Somaliland is situated in the northwest of recognised Somalia. It lies between 08°N and 11°30'N, and between 42°30'E and 49°00'E. It is bordered by Djibouti to the west, Ethiopia to the south, and the Puntland region of Somalia to the east. Somaliland has a 850 kilometres (528 mi) coastline with the majority lying along the Gulf of Aden.:1 In terms of landmass, Somaliland has an area of 176,120 km2 (68,000 sq mi).
Somaliland's climate is a mixture of wet and dry conditions. The northern part of the region is hilly, and in many places the altitude ranges between 900 and 2,100 metres (3,000 and 6,900 ft) above sea level. The Awdal, Sahil and Maroodi Jeex (Woqooyi Galbeed) regions are fertile and mountainous, while Togdheer is mostly semi-desert with little fertile greenery around. The Awdal region is also known for its offshore islands, coral reefs and mangroves.
A scrub-covered, semi-desert plain referred as the Guban lies parallel to the Gulf of Aden littoral. With a width of twelve kilometres (7.5 miles) in the west to as little as two kilometres (1.2 miles) in the east, the plain is bisected by watercourses that are essentially beds of dry sand except during the rainy seasons. When the rains arrive, the Guban's low bushes and grass clumps transform into lush vegetation. This coastal strip is part of the Ethiopian xeric grasslands and shrublands ecoregion.
Cal Madow is a mountain range in the eastern part of the country. Extending from the northwest of Erigavo to several kilometres west of the city of Bosaso in neighbouring Somalia, it features Somaliland's highest peak, Shimbiris, which sits at an elevation of about 2,416 metres (7,927 ft). The rugged east–west ranges of the Karkaar Mountains also lie to the interior of the Gulf of Aden littoral. In the central regions, the northern mountain ranges give way to shallow plateaus and typically dry watercourses that are referred to locally as the Ogo. The Ogo's western plateau, in turn, gradually merges into the Haud, an important grazing area for livestock.
- Lamadaya are waterfalls located in the Cal Madow mountain.
- The Somaliland countryside.
- View of the Cal Madow Mountains, home to numerous endemic species.
- Berbera beach.
- Aibat island, Zeila Archipelago.
Somaliland is located north of the equator. It is semi-arid. The average daily temperatures range from 25 to 35 °C (77 to 95 °F). The sun passes vertically overhead twice a year, on 22 March and 23 September. Somaliland consists of three main topographic zones: a coastal plain (Guban), the coastal range (Oogo), and a plateau (Hawd). The coastal plain is a zone with high temperatures and low rainfall. Summer temperatures in the region easily average over 100 °F (38 °C). However, temperatures come down during the winter, and both human and livestock populations increase dramatically in the region.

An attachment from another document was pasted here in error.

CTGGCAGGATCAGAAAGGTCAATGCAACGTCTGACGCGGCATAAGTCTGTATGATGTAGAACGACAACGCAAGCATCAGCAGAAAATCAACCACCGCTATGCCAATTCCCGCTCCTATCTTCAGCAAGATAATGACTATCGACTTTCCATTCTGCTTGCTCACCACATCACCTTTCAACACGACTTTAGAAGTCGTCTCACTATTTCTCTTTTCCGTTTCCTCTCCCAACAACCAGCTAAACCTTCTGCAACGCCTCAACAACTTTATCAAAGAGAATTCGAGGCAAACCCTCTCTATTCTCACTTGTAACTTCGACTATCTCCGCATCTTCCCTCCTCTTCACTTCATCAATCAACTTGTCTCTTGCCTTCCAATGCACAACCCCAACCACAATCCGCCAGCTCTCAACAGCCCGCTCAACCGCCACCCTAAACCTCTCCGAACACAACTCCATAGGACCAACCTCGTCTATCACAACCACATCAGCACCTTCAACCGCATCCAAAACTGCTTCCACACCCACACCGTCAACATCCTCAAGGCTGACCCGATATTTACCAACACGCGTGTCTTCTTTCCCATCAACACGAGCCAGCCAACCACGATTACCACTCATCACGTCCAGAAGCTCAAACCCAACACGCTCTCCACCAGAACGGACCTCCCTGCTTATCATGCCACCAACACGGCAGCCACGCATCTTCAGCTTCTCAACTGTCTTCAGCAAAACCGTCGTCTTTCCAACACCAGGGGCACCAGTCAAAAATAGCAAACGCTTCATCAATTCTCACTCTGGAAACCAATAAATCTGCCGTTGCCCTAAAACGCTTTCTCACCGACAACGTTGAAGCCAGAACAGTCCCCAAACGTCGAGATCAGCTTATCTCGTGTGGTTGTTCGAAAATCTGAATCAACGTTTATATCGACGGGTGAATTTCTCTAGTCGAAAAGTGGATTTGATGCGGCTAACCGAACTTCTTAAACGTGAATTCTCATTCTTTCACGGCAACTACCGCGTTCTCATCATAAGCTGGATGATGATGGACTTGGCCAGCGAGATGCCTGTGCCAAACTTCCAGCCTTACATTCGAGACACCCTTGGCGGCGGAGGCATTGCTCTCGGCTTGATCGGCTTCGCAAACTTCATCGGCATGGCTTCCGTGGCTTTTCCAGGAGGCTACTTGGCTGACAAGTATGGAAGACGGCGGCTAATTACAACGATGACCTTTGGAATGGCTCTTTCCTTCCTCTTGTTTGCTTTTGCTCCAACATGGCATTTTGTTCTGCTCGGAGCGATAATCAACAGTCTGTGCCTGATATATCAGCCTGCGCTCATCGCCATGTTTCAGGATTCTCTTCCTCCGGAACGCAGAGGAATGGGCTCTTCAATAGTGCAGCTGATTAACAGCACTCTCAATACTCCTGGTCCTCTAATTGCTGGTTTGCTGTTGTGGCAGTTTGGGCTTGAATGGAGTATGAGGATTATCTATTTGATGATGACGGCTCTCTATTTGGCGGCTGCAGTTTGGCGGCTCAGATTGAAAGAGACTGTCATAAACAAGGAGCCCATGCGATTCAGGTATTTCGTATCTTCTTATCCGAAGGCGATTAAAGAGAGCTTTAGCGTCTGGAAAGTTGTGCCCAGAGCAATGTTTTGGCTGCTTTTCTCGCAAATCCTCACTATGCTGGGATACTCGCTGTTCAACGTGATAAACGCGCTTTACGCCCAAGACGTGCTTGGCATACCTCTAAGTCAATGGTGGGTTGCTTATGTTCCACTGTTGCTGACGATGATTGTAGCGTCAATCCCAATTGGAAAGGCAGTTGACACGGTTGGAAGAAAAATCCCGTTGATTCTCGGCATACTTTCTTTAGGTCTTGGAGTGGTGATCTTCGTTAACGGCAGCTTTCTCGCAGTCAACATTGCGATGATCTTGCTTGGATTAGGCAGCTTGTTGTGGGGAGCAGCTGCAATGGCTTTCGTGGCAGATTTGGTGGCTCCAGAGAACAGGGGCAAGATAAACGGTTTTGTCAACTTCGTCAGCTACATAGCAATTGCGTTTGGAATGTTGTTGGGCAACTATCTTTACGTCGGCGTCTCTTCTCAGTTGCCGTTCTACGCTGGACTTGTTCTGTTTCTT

The coastal range (Ogo) is a high plateau to the immediate south of Guban. Its elevation ranges from 6,000 feet (1,800 m) above sea level in the West to 7,000 feet (2,100 m) in the East. Rainfall is heavier there than in Guban, although it varies considerably within the zone. The plateau (Hawd) region lies to the south of Ogo range. It is generally more heavily populated during the wet season, when surface water is available. It is also an important area for grazing. Somalilanders recognize four seasons in the year; GU and Hagaa comprise spring and summer in that order, and Dayr and Jiilaal correspond to autumn and winter respectively.
The average annual rainfall is 446 millimetres (17.6 in) in some parts of country according to availability of rain gauge, and most of it comes during Gu and Dayr. GU, which is the first, or major, rainy season (late March, April, May, and early June), experiences the heaviest rainfall in Ogo range and Hawd. This constitutes the period of fresh grazing and abundant surface water. It is also the breeding season for livestock. Hagaa (from late June through August) is usually dry although there are often some scattered showers in the Ogo range, these are known as Karan rains. Hagaa tends to be hot and windy in most parts of the country. Deyr (September, October, and early November), which roughly corresponds to autumn, is the second, or minor, wet season; the amount of precipitation is generally less than that of Gu. Jilaal, or winter, falls in the coolest and driest months of the year (from late November to early March). It is a season of thirst. Hawd receive virtually no rainfall in winter. The rainfall in the Guban zone, known as "Hays", comes from December to February. The humidity of the country varies from 63% in the dry season to 82% in the wet season.
The Somaliland shilling, which cannot easily be exchanged outside Somaliland on account of the nation's lack of recognition, is regulated by the Bank of Somaliland, the central bank, which was established constitutionally in 1994.
Since Somaliland is unrecognised, international donors have found it difficult to provide aid. As a result, the government relies mainly upon tax receipts and remittances from the large Somali diaspora, which contribute immensely to Somaliland's economy. Remittances come to Somaliland through money transfer companies, the largest of which is Dahabshiil, one of the few Somali money transfer companies that conform to modern money-transfer regulations. The World Bank estimates that remittances worth approximately US$1 billion reach Somalia annually from émigrés working in the Gulf states, Europe and the United States. Analysts say that Dahabshiil may handle around two-thirds of that figure and as much as half of it reaches Somaliland alone.